If you are on our program and notice you have nutsedge, give us a call. Nutsedge requires an additional charge to treat but we can eradicate it.
If you see this weed, don't pull it!
Less Is More in Texas Landscapes!
In this day and age we are all about finding ways to make our lives easier. Naturally, that is the reason why most of you hire someone to do your lawn care maintenance for you. If you are one who has a hard time keeping up their end of the lawn care maintenace deal (i.e. watering), try planting Native Texas Plants. Any native varieties require little to no maintenance and are a beautiful addition to any landscape. Some of my favorites are: Texas Sage, Bird of Paradise and Vitex. Hardscapes also call for less maintenance which means spending less money! Plus, weeds and diseases are most of the time non-existent so you can still have the prettiest lawn on the block!
First off, what is Brown Patch disease?
Brown Patch is caused by the fungus, Rhizoctonia solani. You can spot Brown Patch by the circular brown areas that appear in your turf: St. Augustine being the most susceptible.You will notice small to very large circular patches of grass turning a brownish yellow color. The patches will vary in size, but the browned leaf blades will remain upright, pulling out easily from the runner and resemble straw or hay. Recognizing the signs early on is key to reducing the disease over time.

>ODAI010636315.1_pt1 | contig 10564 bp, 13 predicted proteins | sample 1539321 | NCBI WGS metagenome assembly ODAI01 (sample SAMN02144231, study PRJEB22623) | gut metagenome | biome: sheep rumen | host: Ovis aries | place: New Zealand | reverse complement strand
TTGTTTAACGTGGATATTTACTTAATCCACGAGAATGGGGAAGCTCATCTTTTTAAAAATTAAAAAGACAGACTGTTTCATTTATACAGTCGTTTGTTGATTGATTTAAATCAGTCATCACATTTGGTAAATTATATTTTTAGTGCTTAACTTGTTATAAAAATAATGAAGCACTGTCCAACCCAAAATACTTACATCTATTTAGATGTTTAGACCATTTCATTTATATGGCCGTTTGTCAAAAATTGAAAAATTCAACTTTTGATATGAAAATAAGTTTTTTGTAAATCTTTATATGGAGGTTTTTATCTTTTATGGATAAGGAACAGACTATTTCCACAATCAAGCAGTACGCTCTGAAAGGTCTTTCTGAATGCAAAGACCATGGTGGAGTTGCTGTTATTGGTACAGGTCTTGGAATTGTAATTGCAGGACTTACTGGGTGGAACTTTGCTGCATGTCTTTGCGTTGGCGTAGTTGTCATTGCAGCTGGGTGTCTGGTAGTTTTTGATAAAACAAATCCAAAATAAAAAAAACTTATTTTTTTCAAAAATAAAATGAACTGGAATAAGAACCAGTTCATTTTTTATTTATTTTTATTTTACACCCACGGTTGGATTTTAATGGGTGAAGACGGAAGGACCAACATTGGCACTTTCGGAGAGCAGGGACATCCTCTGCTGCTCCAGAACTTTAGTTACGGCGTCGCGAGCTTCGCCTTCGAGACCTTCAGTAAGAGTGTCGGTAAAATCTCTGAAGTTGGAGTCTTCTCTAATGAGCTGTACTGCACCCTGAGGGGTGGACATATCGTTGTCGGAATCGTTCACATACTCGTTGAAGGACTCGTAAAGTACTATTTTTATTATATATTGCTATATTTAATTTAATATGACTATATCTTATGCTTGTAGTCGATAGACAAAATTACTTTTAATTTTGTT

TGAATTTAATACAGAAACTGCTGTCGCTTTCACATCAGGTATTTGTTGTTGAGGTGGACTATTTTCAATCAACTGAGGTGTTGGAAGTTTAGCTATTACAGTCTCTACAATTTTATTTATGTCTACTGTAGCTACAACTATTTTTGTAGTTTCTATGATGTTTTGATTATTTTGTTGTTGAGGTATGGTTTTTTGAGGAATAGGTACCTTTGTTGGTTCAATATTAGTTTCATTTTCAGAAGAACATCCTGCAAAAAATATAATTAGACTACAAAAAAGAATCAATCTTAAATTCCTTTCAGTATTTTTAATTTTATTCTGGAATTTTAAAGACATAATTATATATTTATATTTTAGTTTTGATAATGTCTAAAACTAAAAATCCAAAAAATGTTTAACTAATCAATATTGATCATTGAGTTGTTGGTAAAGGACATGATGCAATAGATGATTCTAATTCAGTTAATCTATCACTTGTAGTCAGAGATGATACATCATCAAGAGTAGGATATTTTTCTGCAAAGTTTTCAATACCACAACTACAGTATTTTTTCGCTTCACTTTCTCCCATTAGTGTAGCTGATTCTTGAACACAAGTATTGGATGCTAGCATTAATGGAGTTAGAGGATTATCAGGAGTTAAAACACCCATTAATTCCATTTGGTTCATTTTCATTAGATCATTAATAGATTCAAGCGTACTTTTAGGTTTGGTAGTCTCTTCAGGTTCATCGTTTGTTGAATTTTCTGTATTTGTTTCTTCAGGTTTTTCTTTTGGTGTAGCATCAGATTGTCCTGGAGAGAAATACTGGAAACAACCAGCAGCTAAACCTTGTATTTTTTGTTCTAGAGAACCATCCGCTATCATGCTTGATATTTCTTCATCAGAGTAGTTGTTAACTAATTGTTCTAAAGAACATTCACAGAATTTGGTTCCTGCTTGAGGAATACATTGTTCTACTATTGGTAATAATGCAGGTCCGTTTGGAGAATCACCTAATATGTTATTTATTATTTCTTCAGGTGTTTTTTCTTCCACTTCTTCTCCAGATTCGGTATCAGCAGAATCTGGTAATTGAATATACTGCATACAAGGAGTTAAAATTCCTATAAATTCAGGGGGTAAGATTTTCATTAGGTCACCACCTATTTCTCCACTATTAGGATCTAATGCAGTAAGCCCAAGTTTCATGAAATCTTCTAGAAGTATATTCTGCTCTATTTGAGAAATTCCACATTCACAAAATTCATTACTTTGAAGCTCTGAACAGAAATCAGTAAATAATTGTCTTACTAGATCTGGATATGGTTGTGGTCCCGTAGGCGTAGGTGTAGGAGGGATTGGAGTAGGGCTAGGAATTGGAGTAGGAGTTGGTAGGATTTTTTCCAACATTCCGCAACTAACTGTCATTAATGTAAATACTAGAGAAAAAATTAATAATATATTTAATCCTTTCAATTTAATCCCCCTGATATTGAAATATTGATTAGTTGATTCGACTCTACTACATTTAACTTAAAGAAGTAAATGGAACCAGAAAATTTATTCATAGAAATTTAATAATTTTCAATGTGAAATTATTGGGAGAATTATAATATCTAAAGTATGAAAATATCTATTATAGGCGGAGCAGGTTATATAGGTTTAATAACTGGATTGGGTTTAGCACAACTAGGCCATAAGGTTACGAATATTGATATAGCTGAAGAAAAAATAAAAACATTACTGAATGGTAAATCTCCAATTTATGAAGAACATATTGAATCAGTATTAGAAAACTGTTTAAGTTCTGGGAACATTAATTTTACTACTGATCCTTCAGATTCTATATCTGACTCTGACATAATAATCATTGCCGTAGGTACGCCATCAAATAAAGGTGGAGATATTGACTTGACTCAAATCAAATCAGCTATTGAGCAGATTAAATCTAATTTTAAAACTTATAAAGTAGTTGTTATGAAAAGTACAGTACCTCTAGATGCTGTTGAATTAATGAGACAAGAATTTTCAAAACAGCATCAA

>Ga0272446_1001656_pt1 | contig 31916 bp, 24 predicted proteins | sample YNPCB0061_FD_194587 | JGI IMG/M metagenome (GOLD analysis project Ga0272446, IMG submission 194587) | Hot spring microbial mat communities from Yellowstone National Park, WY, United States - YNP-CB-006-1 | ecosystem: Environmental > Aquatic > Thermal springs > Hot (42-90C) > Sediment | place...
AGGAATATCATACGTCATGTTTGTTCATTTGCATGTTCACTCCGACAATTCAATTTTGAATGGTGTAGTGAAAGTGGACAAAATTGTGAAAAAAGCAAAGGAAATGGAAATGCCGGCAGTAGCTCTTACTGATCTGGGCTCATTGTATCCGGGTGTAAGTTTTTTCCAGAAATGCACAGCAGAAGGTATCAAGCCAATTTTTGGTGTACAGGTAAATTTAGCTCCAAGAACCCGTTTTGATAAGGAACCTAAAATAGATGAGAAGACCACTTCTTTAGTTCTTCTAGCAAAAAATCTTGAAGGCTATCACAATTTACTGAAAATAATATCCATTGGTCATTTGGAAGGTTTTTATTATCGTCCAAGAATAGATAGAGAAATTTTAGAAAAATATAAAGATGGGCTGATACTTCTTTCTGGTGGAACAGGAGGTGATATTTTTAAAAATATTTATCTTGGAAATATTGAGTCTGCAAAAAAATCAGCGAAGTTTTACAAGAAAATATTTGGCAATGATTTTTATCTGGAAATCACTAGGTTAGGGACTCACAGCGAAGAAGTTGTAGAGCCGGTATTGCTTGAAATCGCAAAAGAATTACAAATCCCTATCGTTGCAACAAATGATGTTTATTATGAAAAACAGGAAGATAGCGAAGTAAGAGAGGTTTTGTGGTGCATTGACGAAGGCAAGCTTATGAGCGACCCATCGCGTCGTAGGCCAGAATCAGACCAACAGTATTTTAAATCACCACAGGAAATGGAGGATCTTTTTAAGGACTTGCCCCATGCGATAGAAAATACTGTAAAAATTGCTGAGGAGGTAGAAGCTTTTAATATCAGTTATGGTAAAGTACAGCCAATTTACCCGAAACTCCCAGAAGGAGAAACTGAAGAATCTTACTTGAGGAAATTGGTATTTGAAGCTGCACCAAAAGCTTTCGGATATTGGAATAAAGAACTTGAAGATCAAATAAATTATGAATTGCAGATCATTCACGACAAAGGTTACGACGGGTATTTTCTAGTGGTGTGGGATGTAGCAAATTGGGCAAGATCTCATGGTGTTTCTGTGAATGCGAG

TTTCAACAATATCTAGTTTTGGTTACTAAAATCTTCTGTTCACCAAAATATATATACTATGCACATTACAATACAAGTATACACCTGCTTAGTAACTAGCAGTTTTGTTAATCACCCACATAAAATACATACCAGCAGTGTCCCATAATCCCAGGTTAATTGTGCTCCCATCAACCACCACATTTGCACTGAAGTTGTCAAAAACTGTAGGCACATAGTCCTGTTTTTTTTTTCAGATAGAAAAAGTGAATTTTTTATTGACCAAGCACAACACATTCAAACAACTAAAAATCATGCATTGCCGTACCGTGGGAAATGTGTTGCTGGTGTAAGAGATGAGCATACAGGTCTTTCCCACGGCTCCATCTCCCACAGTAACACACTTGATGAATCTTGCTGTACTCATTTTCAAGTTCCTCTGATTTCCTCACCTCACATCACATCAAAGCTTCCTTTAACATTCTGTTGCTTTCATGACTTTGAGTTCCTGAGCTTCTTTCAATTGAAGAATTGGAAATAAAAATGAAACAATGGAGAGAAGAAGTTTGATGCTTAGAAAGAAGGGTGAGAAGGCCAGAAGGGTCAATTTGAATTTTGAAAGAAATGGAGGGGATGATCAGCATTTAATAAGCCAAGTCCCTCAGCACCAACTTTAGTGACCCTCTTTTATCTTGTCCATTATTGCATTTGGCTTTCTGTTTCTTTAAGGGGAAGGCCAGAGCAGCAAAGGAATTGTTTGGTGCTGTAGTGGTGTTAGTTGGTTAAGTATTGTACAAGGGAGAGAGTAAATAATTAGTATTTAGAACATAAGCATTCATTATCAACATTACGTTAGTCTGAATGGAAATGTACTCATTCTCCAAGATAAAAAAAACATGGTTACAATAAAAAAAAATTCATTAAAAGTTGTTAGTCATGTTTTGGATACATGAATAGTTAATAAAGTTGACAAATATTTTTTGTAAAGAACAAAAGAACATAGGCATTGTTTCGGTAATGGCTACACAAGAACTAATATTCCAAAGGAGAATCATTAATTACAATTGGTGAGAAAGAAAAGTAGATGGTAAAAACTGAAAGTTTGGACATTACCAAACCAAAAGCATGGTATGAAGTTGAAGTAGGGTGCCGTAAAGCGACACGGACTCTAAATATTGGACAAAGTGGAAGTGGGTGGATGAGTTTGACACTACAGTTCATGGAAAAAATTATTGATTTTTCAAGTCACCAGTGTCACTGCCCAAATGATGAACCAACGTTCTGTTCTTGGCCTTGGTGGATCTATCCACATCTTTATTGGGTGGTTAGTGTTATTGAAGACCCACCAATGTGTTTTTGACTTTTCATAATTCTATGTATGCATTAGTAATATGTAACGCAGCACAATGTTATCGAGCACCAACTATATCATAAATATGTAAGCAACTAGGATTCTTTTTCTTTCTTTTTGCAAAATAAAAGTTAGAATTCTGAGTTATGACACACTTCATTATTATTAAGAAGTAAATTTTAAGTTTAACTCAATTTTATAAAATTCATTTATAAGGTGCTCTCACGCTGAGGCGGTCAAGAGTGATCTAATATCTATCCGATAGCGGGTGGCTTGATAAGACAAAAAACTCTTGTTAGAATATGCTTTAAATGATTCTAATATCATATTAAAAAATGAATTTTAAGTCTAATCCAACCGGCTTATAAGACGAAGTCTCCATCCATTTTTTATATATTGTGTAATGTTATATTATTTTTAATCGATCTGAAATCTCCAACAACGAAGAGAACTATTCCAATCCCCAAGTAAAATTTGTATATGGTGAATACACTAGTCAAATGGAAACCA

Brown Patch in St. Augustine Lawn
Did you fall victim to this disease last year? If so, what can you expect out of your lawn this spring?
With the cool rainy spell that started in August of last year, we saw an uncanny amount of Brown Patch throughout the metroplex.
If you are one of the many who dealt with this disease, you are probably noticing that those previously infected areas are still looking pretty lifeless compared to the rest of your turf. Don’t fear! These areas will recover but expect a 2-3 week delay in green up.
Although we cannot control the weather, we can control our watering. Excessive moisture and mild temperatures are a trigger for Brown Patch. So, as it continues to stay cool at night and frequently raining - DO NOT WATER! See our watering guide for more detail on this.
Are you due for an irrigation audit?
A well-run system that is checked yearly can help prevent over and underwatering. By making sure your system is functioning properly you’ll notice: healthier plants, less water runoff and flooding, and a savings on your water bill. If you have questions about scheduling your system or its functionality, you should highly consider an irrigation audit.